Winning the Head and the Heart
I was speaking to a C-suite higher education executive not long ago regarding her need to build effective and efficient new product launch teams. Now you may ask, as I did, what is a new product in the higher ed context. Well, this can be distilled to the introduction of a new, ideally innovative capability or service offering for students, faculty and/or the community. Here is an example of innovative new products collected by mission.org for your reference.
The executive I was speaking with shared that the university launched a new product that was intended to go fast and be lean, but in the end, it took over 200 team members and many more months than expected to get this service offering over the finish line. The executive then asked me if I had any ideas how to speed this process up for the future.
I, in turn, shared two stories. First, my colleague @Will Jacobs' experience of launching a new business line against the odds and secondly a delightful HBR article titled “Accelerate” by John P. Kotter.
In Will’s story, he took a team of very talented but under-motivated colleagues from a successful technology company, tore them away from their everyday work and then built a $95M USD eCommerce business in 24 months! There is a lot more to this story and is the basis of a Gartner CSCO executive forum talk in Germany this week. Look out for updates from Will after the presentation.
This caught the interest of the executive, but then she asked how Will motivated the team. Here is where I spoke about “Accelerate”. Kotter opens his article with the following passage:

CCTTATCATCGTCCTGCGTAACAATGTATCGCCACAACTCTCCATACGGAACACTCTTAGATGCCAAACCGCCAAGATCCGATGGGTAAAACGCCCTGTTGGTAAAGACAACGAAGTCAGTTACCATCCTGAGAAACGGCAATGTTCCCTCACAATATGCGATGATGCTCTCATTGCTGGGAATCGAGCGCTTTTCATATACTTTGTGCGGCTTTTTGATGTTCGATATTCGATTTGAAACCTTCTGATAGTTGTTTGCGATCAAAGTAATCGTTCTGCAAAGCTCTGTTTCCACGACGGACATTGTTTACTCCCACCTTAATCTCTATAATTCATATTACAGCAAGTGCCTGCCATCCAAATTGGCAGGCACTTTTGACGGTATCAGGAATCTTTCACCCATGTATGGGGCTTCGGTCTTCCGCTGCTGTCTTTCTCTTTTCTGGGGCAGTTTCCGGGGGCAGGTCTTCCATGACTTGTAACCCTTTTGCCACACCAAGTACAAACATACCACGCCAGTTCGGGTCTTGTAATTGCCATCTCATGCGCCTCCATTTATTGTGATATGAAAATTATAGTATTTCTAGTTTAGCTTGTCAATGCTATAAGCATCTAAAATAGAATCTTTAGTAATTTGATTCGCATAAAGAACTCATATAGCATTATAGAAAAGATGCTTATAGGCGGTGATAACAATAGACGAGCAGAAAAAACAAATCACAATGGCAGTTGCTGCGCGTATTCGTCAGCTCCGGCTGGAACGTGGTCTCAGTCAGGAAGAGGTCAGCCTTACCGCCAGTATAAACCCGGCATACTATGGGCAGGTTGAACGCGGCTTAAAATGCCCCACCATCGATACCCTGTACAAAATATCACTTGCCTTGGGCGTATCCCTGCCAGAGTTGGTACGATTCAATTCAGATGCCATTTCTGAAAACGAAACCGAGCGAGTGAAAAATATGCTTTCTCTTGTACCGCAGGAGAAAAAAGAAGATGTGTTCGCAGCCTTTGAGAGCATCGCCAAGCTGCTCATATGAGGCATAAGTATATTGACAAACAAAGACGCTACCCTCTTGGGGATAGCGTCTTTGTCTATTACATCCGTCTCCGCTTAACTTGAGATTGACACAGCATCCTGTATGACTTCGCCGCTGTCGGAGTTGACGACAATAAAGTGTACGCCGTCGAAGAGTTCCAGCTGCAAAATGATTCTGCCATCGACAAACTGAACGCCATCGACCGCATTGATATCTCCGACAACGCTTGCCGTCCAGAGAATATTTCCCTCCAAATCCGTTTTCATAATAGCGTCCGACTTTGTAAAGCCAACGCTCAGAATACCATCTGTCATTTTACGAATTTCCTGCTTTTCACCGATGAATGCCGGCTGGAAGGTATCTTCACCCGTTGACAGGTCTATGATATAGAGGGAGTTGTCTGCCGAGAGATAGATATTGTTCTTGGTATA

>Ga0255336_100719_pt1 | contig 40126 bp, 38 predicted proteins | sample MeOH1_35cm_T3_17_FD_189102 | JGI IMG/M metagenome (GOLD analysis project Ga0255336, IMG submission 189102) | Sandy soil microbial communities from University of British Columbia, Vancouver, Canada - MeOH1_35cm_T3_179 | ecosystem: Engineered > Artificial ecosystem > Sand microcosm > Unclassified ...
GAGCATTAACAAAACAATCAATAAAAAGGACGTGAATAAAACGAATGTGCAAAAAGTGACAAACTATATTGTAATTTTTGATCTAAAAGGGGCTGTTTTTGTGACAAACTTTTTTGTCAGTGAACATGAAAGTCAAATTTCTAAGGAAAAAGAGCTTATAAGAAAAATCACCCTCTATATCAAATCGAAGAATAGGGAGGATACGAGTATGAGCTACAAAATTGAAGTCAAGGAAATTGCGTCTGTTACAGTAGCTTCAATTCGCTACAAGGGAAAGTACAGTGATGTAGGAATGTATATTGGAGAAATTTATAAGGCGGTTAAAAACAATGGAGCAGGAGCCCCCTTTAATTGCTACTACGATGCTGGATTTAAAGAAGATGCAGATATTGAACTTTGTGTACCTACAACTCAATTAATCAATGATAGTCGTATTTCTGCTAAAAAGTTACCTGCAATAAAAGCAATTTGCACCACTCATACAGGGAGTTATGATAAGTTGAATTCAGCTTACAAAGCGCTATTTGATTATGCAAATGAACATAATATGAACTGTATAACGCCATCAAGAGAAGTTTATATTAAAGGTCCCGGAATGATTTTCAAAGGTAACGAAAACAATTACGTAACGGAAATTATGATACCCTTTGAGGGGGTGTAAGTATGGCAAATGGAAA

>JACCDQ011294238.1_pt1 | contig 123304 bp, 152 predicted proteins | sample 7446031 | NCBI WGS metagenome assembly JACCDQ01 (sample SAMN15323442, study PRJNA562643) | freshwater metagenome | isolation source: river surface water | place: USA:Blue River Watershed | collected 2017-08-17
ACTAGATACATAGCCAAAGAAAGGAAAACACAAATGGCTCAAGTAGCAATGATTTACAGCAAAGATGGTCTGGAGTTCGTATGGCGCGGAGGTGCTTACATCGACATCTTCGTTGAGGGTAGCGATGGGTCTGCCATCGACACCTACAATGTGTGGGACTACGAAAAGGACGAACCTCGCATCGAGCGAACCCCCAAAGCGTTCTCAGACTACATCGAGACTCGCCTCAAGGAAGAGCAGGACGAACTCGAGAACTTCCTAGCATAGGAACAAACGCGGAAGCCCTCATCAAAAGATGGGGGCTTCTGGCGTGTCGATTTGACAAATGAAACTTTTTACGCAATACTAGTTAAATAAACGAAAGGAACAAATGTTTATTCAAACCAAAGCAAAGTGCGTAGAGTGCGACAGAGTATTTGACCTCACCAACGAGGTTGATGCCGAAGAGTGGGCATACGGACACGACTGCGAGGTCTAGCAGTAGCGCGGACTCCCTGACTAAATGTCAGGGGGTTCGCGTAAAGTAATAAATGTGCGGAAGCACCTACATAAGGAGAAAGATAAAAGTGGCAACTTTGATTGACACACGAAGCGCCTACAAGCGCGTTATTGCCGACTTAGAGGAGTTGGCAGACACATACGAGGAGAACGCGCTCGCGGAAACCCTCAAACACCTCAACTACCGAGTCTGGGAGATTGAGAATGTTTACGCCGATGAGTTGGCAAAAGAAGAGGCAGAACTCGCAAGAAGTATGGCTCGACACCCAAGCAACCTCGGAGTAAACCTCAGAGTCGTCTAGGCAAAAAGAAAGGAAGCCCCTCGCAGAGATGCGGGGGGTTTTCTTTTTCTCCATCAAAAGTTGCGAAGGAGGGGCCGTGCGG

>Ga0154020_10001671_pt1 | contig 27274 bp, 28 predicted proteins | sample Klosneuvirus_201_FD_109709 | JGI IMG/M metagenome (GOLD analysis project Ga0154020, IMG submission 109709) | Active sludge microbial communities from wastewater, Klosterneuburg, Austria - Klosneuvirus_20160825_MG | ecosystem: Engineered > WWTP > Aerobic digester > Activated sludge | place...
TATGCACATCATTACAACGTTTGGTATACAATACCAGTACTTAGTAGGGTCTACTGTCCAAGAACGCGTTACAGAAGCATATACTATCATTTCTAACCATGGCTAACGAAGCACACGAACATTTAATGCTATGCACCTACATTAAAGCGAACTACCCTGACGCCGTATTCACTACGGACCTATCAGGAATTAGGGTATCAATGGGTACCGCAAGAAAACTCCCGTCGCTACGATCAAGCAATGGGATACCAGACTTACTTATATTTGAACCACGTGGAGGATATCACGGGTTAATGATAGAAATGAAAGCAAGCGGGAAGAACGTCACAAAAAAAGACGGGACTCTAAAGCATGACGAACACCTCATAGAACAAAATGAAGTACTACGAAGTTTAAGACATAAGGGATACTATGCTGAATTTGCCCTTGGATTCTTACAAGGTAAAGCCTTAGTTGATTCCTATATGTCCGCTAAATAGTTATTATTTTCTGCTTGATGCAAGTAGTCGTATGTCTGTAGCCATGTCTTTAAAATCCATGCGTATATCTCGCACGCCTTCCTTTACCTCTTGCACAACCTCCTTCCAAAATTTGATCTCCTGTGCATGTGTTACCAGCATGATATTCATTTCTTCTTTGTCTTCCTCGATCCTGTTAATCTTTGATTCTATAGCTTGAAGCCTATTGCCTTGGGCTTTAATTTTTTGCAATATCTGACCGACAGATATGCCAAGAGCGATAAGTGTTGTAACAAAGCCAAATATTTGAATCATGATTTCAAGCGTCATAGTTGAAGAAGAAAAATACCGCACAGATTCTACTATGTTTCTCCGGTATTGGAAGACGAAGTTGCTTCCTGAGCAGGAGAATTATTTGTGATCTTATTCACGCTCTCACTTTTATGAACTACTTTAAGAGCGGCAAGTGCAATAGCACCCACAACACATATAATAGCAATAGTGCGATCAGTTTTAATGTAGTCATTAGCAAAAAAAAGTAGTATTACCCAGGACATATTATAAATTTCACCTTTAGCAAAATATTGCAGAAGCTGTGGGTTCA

“Perhaps the greatest challenge business leaders face today is how to stay competitive amid constant turbulence and disruption.”
Kotter goes on to explain that in order to get large organizations to innovate rapidly that they need to move towards a networked, non-hierarchical structure that runs in parallel to the hierarchical processes that most large business run on today. Of course, there is a case for the structure that the hierarchy provides. This is very useful for ensuring safety, regulatory and process consistency, but it is through sacrificing flexibility and agility. This is where the network can offer an advantage.
In Will’s case, he pulled the team out of the hierarchy and developed his own networked expert coalition, or in Kotter’s words, Will constructed a “volunteer army” with a shared vision and commitment to succeed.
These volunteer armies are powerful for many reasons. The one reason I believe to be paramount is that the network is able to capture the “Head and heart, not just head” as Kotter explains:
“People won’t want to do a day job in the hierarchy and a night job in the network—which is essentially how a dual operating system works—if you appeal only to logic, with numbers and business cases. You must appeal to their emotions, too. You must speak to their genuine desire to contribute to positive change and to take an enterprise in strategically smart ways into a better future, giving greater meaning and purpose to their work.”
When teams really believe in the vision, amazing outcomes often result. After sharing these stories, I explained that these strategies are portable across industries and thought they could be useful for the university. What do you think?